If you need to cut branches or limbs that you can’t reach from the ground, you’ll want to use a pole saw. Although learning how to safely use a pole saw is quite simple, the caution required is still serious.Pole saws are powerful tools that can cut wood that’s up very high; but cutting high wood can be extremely dangerous. Before you even attempt your first cut, take a few moments to review how to safely use a pole saw.
Pole Saws: The Basics
What do you use a pole saw for?
Simply put, a pole saw is a saw mounted at the end of a pole (sometimes also called a rod saw, pole chainsaw, or pole pruner), and is primarily used for two tasks:
- Trimming branches that are too high to reach without a ladder.
- Reaching across to prune an otherwise unreachable tree or shrub.
How far can a pole saw reach?
The length of the tool varies by brand and model, but most pole saws can extend between 8 and 15 feet. Add that pole extension length to your own height plus arm length, and you’ve got your potential cutting reach.
How thick can a pole saw cut?
The general rule of thumb for safely cutting with a chainsaw is to use a blade that is at least two inches longer than the diameter of the thickest branch you need to cut. This also applies when using a pole saw. Most pole saw blades are 8 to 12 inches long, but if you’re eyeing a limb thicker than 8 inches, we recommend getting the help of a pro.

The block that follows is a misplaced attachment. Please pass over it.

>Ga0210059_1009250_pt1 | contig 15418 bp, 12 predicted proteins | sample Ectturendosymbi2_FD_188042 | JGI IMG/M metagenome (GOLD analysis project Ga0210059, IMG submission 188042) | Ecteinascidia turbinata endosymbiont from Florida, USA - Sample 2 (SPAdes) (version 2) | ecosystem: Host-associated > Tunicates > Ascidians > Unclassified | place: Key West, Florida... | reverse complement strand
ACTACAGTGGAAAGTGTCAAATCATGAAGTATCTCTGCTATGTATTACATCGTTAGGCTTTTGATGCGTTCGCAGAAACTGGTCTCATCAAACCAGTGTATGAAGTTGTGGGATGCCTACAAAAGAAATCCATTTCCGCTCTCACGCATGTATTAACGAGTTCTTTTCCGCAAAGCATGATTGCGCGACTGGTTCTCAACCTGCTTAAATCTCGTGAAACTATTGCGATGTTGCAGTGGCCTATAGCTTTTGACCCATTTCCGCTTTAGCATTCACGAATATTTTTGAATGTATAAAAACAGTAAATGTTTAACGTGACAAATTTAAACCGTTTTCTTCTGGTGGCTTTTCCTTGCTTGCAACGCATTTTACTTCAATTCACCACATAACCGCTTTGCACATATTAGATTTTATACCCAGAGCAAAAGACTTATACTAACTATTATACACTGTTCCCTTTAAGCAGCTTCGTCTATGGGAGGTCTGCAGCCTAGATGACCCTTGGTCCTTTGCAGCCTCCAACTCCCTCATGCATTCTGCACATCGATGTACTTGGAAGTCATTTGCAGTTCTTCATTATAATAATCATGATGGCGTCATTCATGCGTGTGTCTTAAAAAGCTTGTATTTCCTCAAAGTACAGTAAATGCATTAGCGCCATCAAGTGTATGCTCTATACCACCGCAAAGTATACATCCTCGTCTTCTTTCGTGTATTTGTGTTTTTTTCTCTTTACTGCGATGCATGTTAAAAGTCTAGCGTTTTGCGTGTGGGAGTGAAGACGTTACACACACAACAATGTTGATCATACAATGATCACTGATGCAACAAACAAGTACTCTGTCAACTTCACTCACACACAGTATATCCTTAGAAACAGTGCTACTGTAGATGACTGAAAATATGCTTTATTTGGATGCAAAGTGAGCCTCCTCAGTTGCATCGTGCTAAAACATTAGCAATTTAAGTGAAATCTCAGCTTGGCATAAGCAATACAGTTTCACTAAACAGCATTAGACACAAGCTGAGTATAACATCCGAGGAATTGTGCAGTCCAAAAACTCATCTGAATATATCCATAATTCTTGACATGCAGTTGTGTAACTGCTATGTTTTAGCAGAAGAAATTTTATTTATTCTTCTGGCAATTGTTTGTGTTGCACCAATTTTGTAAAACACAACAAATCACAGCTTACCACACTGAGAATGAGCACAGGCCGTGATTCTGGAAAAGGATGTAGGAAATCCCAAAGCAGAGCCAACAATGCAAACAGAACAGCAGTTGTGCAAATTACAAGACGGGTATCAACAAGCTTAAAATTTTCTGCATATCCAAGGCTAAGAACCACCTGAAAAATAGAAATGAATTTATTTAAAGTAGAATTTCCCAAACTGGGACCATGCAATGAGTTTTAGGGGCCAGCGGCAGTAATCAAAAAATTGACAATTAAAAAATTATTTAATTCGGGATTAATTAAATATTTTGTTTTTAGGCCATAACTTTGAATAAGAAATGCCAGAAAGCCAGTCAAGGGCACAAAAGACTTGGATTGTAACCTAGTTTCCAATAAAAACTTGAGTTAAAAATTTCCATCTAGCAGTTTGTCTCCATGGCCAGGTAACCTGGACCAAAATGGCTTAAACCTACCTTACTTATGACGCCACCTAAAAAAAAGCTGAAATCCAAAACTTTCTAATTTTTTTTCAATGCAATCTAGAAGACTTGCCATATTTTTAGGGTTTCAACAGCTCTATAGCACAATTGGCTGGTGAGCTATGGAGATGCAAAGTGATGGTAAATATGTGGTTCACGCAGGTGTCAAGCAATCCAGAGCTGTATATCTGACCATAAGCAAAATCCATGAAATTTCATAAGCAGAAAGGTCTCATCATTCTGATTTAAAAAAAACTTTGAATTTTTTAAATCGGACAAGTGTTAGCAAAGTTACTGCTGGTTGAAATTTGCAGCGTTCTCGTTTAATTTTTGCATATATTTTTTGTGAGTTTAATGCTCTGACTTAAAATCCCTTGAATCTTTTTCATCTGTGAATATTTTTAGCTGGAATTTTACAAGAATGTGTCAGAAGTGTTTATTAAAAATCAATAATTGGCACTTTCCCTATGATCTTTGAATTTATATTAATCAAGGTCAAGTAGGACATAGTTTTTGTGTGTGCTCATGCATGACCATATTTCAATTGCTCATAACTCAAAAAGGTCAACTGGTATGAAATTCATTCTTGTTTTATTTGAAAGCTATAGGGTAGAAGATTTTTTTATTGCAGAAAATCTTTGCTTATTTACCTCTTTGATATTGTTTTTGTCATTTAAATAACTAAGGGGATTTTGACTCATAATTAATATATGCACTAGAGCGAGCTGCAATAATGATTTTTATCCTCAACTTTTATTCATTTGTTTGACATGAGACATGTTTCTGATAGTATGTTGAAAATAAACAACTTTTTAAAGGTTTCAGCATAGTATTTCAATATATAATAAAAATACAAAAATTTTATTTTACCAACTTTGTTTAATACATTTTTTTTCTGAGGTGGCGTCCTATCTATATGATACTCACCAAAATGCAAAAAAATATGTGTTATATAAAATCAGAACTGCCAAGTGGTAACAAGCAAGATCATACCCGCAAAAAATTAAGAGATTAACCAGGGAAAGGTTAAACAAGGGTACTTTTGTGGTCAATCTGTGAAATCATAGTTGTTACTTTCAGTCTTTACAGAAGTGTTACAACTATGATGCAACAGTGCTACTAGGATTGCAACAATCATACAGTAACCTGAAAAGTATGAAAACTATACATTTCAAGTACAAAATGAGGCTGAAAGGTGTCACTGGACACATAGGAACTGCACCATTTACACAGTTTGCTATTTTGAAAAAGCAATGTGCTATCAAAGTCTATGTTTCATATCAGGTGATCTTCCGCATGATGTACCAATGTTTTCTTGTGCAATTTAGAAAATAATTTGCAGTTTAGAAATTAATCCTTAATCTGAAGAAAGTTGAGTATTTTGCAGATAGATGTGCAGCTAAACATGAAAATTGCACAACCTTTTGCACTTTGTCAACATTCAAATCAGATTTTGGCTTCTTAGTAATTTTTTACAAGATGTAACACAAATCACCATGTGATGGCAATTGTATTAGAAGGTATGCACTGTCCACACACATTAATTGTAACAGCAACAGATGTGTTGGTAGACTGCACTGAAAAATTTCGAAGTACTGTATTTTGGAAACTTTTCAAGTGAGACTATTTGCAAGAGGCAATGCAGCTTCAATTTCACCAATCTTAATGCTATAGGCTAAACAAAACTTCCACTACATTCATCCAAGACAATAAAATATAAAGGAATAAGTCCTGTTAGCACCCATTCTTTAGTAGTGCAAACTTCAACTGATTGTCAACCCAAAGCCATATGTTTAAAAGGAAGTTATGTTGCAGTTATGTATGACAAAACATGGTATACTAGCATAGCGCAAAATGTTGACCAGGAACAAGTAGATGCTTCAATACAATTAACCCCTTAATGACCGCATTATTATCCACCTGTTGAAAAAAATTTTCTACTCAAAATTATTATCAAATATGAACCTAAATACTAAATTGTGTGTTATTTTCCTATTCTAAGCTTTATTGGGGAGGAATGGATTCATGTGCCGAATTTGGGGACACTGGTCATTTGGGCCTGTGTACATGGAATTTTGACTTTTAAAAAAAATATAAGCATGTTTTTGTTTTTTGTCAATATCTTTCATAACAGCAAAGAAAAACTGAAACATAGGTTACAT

Types of Pole Saws
- Gas-Powered Pole Saws. The most powerful and most versatile option and offer the longest cutting blades. They are also the loudest, heaviest, and most expensive option (for good reason).
- Electric Pole Saws. Have the potential to run for the longest amount of time, as long as they’re plugged in. They’re not as powerful as gas, but they’re quieter than gas-powered and are still more powerful than battery-operated. Electric pole saws typically offer up to 10” cutting blades.
- Battery-Operated Pole Saws. are overall the most convenient and absolutely the quietest option. They are also the least powerful, comparatively, and offer shorter blade lengths, making them best suited for thinner branches or shrubs.
How to Safely Use a Pole Saw: Step by Step
- Read the owner’s manual. Like it or not, you can’t learn how to safely use a pole saw without reading the owner’s manual. This is the only way to be sure you’re familiar with the safety features and specifications of your specific brand and model.
- Wear the proper gear. Using a pole saw requires the same protective equipment as when using a standard chainsaw: eye protection, hearing protection, work gloves, sturdy boots, long pants and sleeves (snug-fitting), and a hard hat.
- Inspect and clear the area. Ensure your work area is well lit and dry. Do not operate a pole saw in wet conditions, and always work during the day when there is plenty of light to see what you’re doing. Also, maintain a safe perimeter around your work area, free of people, pets, and property that could be damaged. Consider the entire area where branches may land, and rope it off if you’re in a public area where bystanders may wander too close. Check for trip hazards as well, so you can move around safely.